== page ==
A BORED Stanford University student who created an instant version of Youtube was surprised when he got a letter from a Youtube boss offering him a job.
Youtube, which is owned by Google, spends millions of dollars on development but somehow failed to see that Google's Instant software could be applied to Youtube.
Stanford student Feross Aboukhadijeh created a real-time search engine for Youtube videos.
Aboukhadijeh released the software by showing it off on Y Combinator's Hacker News feed, a news aggregation site similar to Digg and Reddit. It behaves much the same way Google Instant does.
When a user types in the video they are looking for, the engine guesses the video and begins playing it immediately.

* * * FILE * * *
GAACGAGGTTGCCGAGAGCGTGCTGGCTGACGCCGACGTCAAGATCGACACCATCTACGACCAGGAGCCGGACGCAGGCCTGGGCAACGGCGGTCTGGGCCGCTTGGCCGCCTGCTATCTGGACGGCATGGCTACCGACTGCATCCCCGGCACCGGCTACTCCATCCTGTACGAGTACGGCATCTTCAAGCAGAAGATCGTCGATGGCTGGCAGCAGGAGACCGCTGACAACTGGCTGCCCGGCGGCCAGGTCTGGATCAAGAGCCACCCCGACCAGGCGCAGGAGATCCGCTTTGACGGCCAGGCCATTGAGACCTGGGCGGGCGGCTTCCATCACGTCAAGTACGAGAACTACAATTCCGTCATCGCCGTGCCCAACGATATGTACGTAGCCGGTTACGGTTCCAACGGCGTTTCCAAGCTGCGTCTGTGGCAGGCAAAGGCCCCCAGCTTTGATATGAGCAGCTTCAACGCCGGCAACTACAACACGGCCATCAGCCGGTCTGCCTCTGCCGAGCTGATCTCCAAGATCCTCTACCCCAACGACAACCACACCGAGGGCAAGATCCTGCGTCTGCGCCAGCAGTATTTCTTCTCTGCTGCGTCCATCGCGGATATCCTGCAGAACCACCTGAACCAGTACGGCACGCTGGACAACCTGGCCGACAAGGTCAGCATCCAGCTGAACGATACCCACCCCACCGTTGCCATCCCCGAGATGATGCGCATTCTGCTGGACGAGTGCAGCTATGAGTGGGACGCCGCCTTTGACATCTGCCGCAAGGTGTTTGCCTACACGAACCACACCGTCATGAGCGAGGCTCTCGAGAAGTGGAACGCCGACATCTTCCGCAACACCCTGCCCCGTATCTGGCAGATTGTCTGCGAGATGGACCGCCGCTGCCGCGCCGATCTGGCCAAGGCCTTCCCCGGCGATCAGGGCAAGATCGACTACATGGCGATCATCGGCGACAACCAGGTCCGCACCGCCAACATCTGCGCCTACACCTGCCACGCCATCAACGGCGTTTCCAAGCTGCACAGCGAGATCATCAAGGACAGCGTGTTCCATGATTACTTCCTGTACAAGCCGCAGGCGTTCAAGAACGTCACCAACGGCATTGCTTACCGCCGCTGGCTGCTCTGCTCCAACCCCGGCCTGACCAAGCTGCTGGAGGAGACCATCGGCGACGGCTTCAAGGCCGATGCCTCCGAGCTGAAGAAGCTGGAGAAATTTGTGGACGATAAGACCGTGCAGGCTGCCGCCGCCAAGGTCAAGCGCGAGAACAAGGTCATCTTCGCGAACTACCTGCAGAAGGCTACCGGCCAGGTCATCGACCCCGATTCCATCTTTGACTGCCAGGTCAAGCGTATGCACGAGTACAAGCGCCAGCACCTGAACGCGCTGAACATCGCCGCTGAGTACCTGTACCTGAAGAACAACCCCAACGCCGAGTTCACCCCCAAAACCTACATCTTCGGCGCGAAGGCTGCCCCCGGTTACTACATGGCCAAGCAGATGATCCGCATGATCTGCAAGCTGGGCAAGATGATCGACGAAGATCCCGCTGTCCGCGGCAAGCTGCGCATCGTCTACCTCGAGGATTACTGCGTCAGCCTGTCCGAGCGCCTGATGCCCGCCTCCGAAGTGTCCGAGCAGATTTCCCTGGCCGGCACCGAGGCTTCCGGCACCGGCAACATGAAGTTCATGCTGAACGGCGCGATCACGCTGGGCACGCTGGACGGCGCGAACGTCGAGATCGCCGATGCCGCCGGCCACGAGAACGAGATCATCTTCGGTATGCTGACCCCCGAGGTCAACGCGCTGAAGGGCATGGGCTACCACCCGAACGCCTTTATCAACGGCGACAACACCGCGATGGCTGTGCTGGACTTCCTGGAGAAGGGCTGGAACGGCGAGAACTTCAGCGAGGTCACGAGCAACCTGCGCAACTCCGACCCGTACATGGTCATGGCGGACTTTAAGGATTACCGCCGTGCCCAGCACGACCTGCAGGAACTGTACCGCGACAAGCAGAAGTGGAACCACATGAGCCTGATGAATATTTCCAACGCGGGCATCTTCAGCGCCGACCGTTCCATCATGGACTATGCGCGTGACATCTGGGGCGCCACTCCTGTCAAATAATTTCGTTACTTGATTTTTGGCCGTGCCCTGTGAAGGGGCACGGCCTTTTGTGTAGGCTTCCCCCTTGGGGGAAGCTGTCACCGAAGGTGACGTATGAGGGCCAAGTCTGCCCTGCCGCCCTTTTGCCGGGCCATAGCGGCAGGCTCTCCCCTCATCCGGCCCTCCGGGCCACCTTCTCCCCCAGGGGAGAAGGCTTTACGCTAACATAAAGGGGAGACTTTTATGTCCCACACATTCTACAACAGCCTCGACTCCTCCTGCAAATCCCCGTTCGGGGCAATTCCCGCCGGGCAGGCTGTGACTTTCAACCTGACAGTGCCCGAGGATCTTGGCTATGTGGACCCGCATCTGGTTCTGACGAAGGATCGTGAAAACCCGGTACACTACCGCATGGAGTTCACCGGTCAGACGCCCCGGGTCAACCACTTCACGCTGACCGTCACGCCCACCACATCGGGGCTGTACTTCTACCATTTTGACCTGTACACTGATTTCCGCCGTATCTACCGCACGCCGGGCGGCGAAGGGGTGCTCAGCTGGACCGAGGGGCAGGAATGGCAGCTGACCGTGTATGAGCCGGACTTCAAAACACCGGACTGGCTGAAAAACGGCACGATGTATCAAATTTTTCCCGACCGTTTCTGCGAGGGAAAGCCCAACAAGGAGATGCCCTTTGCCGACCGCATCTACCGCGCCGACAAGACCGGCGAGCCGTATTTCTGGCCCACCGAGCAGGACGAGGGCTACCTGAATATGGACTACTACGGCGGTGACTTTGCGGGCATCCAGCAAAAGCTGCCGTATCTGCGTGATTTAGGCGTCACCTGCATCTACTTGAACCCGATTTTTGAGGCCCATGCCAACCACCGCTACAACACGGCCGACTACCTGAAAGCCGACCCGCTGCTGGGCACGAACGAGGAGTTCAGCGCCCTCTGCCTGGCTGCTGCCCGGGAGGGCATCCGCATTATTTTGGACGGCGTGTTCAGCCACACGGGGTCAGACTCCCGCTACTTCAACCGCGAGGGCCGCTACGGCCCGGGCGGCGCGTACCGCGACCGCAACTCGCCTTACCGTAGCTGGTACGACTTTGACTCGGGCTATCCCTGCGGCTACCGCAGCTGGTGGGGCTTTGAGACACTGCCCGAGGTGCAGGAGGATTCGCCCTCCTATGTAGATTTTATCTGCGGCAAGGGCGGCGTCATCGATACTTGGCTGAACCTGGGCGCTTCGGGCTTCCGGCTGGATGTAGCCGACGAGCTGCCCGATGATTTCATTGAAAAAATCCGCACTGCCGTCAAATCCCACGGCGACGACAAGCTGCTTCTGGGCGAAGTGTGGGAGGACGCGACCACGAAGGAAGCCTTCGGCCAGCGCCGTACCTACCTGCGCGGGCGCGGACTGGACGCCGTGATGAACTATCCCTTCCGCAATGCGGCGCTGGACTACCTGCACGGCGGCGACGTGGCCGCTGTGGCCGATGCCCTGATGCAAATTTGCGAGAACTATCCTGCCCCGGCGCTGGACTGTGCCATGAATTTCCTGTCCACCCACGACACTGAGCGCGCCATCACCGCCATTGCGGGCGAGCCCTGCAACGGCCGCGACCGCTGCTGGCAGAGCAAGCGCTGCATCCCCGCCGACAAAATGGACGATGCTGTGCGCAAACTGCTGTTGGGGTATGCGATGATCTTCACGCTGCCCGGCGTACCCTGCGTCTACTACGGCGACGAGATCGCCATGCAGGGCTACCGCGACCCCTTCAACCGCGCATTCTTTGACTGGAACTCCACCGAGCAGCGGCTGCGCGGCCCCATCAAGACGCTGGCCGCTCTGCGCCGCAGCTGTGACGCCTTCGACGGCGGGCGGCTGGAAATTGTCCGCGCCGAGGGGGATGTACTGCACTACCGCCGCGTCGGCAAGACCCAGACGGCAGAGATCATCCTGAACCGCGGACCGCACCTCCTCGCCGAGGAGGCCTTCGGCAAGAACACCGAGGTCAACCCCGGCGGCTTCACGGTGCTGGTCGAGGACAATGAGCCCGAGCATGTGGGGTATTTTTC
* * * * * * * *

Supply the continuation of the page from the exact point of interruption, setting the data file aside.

Apparently the software caught the attention of Youtube CEO Chad Hurley and, rather than issue the normal cease and desist, which is common in stories like this, he offered Aboukhadijeh a job.
Hurley Tweeted to Aboukhadijeh, saying he loved the idea and asking if he wanted a job.
Aboukhadijeh sent a message back to find out if Hurley was serious about the offer and it turned out that Hurley was. µ
For when you just can't take another long lunch break
Control your Android TV from an iOS device? Um, no
Somebody call the irony police
Agreement with the Royal Free NHS Trust doesn't give option to opt-out